Self-Doubt, False Narratives, and Questioning one’s Value

This post was written by Rhonda Wasserman

Original content by Ashley Berges

Are you aware that false narratives can occur in a relationship with your spouse? These false narratives can cause us to question ourselves, our value, and keep us in a toxic relationship. We stay in these relationships out of our fear that no one else will love us. 

We hear about false narratives in the news all the time. These false narratives also happen in our households. Sometimes we may be dealing with a partner that uses false narratives to make us feel sad, fearful, and trapped.

One example of a false narrative is when someone keeps telling you that you have no one and that they are the only person you can count on. They lead you to believe that without them you are completely alone. This narrative causes us to cling more to them. It also makes us question our other relationships, wondering if they are not good relationships.

Another false narrative is telling us that we have no friends and no one likes us.

When we hear these false narratives repeatedly, we tend to believe them. Humans tend to believe the negative much quicker than the positive.

Do you question your value? Do you question if your partner is telling you the truth? Does this cause you to wonder if you are mean and abusive? Is someone you know using false narratives on you?

Often, false narratives are created so that the other person can take the burden off themselves. Another name for this is deflection. Hearing the same thing over and over makes it feel like a beating to us. We lose what little self-worth we still possess. We ultimately come to fully accept the false narrative. As a result, we start to depend on the other person more and more, resulting in co-dependency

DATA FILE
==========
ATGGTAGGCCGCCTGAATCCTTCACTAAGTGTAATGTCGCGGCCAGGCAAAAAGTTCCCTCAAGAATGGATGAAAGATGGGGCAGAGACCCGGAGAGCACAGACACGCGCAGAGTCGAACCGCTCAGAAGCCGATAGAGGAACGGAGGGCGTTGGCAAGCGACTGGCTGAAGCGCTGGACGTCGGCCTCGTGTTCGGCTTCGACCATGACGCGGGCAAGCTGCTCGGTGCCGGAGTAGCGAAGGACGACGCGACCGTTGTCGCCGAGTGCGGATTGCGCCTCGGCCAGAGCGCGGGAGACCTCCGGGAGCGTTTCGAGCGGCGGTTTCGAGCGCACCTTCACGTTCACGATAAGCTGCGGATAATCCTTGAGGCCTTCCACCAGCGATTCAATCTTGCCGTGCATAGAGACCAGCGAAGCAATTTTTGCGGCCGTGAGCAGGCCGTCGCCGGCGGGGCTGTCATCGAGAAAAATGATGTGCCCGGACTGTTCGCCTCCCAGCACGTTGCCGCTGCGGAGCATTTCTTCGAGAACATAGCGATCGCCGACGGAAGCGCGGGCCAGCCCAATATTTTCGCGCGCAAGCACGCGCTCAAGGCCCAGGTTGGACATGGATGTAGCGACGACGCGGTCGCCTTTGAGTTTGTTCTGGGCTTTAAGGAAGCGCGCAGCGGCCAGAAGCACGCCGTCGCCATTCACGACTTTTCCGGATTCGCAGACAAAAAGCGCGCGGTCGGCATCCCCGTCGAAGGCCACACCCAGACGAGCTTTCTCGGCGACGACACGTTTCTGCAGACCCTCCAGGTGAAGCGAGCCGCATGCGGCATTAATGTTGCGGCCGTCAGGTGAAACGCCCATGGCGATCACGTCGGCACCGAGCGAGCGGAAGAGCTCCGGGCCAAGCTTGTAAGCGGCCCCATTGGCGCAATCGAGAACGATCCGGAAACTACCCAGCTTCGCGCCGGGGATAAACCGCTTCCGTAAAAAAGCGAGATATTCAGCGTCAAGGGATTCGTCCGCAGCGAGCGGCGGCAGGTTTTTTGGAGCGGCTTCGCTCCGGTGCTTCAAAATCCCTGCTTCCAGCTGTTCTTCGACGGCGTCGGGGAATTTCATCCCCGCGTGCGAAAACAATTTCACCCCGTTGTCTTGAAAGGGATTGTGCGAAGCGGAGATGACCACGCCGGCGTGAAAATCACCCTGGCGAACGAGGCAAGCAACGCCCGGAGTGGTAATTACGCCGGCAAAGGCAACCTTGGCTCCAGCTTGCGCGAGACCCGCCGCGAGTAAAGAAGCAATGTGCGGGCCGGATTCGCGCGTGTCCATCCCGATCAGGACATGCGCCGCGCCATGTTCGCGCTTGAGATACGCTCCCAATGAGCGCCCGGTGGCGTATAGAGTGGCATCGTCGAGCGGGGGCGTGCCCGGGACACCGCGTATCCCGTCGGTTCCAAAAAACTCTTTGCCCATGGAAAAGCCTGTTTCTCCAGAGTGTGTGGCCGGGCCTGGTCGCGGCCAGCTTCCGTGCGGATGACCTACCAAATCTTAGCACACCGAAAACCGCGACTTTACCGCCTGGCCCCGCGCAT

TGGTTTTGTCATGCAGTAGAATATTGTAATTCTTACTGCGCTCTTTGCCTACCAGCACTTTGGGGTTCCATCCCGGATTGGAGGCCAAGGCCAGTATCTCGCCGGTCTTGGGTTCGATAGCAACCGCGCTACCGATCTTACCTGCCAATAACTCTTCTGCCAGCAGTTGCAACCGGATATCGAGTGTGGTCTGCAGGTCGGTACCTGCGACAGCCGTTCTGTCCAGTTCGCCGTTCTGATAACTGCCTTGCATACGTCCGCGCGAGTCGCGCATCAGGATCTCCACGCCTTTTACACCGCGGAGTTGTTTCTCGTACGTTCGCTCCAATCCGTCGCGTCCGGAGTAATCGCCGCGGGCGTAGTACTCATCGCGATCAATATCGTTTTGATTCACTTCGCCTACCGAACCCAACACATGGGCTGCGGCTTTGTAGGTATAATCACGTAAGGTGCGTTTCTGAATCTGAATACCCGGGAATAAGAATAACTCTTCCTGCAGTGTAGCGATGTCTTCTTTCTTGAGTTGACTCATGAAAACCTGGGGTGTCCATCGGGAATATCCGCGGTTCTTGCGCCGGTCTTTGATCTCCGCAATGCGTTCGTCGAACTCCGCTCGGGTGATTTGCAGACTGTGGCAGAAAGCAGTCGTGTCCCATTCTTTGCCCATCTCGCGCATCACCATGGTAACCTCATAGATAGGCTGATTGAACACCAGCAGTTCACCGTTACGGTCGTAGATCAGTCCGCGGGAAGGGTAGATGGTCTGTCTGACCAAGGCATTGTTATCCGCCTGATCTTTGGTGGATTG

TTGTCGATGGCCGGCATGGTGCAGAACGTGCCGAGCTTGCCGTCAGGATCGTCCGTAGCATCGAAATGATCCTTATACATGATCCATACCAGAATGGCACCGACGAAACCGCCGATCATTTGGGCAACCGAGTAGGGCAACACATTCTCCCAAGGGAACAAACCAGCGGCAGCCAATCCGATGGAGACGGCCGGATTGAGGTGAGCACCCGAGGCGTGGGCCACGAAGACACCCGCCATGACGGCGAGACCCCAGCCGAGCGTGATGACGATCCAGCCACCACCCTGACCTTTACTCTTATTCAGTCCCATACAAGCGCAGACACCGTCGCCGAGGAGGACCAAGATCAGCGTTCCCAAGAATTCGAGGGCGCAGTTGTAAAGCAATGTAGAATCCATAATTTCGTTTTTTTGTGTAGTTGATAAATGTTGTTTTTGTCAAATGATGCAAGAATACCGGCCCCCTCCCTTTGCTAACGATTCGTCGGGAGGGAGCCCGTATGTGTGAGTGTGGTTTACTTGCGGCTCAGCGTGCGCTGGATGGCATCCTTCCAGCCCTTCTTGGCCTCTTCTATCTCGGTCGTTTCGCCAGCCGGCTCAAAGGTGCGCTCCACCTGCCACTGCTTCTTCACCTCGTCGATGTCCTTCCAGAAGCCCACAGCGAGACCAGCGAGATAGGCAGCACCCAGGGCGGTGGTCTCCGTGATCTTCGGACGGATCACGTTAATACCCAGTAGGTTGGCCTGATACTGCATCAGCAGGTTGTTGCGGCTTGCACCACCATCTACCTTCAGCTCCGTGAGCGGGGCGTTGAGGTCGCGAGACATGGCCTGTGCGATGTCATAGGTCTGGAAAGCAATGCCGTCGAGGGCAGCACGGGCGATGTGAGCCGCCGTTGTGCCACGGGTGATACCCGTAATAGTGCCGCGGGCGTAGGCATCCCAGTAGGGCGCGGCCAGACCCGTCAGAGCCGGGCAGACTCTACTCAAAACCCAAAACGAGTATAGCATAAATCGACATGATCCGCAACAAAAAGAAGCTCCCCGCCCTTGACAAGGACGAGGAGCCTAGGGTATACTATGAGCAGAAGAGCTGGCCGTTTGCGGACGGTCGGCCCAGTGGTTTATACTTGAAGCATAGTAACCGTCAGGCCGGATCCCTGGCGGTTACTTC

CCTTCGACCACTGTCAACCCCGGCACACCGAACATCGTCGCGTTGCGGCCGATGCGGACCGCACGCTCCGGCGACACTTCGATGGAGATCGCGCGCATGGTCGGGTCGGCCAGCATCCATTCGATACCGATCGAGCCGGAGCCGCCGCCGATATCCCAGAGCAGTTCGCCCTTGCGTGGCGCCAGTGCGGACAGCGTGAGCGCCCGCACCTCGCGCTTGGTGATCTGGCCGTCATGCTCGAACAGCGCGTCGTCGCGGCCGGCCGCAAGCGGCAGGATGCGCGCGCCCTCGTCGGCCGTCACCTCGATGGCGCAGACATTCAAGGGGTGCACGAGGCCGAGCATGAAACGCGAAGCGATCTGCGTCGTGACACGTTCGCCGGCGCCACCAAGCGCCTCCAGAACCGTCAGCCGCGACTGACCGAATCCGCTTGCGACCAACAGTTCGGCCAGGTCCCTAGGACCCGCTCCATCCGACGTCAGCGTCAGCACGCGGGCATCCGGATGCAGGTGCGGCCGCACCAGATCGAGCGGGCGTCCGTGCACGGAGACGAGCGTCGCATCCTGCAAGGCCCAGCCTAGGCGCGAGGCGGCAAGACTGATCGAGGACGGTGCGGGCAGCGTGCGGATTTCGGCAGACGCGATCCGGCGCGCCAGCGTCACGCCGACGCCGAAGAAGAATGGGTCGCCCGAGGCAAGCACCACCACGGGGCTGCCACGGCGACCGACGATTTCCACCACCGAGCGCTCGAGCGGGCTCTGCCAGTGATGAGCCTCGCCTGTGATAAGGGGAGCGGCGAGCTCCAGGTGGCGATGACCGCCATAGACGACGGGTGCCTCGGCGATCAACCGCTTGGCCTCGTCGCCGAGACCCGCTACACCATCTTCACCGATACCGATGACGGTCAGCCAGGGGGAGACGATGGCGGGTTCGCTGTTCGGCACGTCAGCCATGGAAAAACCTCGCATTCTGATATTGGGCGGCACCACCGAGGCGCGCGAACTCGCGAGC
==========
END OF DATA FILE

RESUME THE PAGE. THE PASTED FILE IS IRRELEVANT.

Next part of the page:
Next, we must answer the question, why do we believe the false narrative? For us to not believe the false narrative we must know who we are. We are trained to believe false narratives our whole life Many of us have been told the same narratives about ourselves throughout childhood. We hold onto these narratives. It hits home when our significant other tells us something hurtful that makes us question our value.

It is important to realize that we are programmed to believe false narratives. We need to understand that false narratives and believing them result from our upbringing and how we are raised with false narratives.  We are self-sabotaging when we continue to believe the false narrative

The only way out of believing the false narratives is to understand who we are. We need to understand what defines us, our values, and our ethics. Most of us do not understand who we are. The false narratives become easy to accept because we do not know the truth. 

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